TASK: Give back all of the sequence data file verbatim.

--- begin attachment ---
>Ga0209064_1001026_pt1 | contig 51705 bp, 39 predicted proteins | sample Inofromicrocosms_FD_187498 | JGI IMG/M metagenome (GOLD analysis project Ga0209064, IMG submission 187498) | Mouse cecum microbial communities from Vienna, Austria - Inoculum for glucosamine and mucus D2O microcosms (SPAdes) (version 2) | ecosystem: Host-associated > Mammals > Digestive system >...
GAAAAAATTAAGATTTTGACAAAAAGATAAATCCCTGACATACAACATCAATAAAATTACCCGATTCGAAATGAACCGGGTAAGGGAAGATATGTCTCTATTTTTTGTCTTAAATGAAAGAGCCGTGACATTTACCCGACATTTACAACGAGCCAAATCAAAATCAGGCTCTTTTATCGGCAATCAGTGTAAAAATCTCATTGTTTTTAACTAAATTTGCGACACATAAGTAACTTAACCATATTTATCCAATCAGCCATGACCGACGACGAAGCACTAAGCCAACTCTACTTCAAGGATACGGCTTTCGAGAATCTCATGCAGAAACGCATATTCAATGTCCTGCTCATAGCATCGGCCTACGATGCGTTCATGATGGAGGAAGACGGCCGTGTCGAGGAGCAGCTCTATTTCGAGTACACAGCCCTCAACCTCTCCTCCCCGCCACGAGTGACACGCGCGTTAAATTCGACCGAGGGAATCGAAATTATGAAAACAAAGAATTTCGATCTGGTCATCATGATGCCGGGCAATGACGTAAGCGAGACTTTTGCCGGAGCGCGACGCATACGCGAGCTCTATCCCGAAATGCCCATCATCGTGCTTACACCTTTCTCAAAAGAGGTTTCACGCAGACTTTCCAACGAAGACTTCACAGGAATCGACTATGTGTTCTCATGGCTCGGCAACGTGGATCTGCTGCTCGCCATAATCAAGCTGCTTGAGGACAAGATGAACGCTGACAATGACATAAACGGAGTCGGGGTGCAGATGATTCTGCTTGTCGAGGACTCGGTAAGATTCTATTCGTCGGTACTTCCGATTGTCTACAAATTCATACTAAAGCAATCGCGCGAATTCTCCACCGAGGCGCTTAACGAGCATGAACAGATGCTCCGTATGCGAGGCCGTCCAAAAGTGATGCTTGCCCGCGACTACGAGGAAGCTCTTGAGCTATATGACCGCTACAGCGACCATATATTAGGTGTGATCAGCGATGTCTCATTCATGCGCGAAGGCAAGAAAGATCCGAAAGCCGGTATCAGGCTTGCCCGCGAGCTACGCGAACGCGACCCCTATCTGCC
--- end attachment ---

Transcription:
>Ga0209064_1001026_pt1 | contig 51705 bp, 39 predicted proteins | sample Inofromicrocosms_FD_187498 | JGI IMG/M metagenome (GOLD analysis project Ga0209064, IMG submission 187498) | Mouse cecum microbial communities from Vienna, Austria - Inoculum for glucosamine and mucus D2O microcosms (SPAdes) (version 2) | ecosystem: Host-associated > Mammals > Digestive system >...
GAAAAAATTAAGATTTTGACAAAAAGATAAATCCCTGACATACAACATCAATAAAATTACCCGATTCGAAATGAACCGGGTAAGGGAAGATATGTCTCTATTTTTTGTCTTAAATGAAAGAGCCGTGACATTTACCCGACATTTACAACGAGCCAAATCAAAATCAGGCTCTTTTATCGGCAATCAGTGTAAAAATCTCATTGTTTTTAACTAAATTTGCGACACATAAGTAACTTAACCATATTTATCCAATCAGCCATGACCGACGACGAAGCACTAAGCCAACTCTACTTCAAGGATACGGCTTTCGAGAATCTCATGCAGAAACGCATATTCAATGTCCTGCTCATAGCATCGGCCTACGATGCGTTCATGATGGAGGAAGACGGCCGTGTCGAGGAGCAGCTCTATTTCGAGTACACAGCCCTCAACCTCTCCTCCCCGCCACGAGTGACACGCGCGTTAAATTCGACCGAGGGAATCGAAATTATGAAAACAAAGAATTTCGATCTGGTCATCATGATGCCGGGCAATGACGTAAGCGAGACTTTTGCCGGAGCGCGACGCATACGCGAGCTCTATCCCGAAATGCCCATCATCGTGCTTACACCTTTCTCAAAAGAGGTTTCACGCAGACTTTCCAACGAAGACTTCACAGGAATCGACTATGTGTTCTCATGGCTCGGCAACGTGGATCTGCTGCTCGCCATAATCAAGCTGCTTGAGGACAAGATGAACGCTGACAATGACATAAACGGAGTCGGGGTGCAGATGATTCTGCTTGTCGAGGACTCGGTAAGATTCTATTCGTCGGTACTTCCGATTGTCTACAAATTCATACTAAAGCAATCGCGCGAATTCTCCACCGAGGCGCTTAACGAGCATGAACAGATGCTCCGTATGCGAGGCCGTCCAAAAGTGATGCTTGCCCGCGACTACGAGGAAGCTCTTGAGCTATATGACCGCTACAGCGACCATATATTAGGTGTGATCAGCGATGTCTCATTCATGCGCGAAGGCAAGAAAGATCCGAAAGCCGGTATCAGGCTTGCCCGCGAGCTACGCGAACGCGACCCCTATCTGCC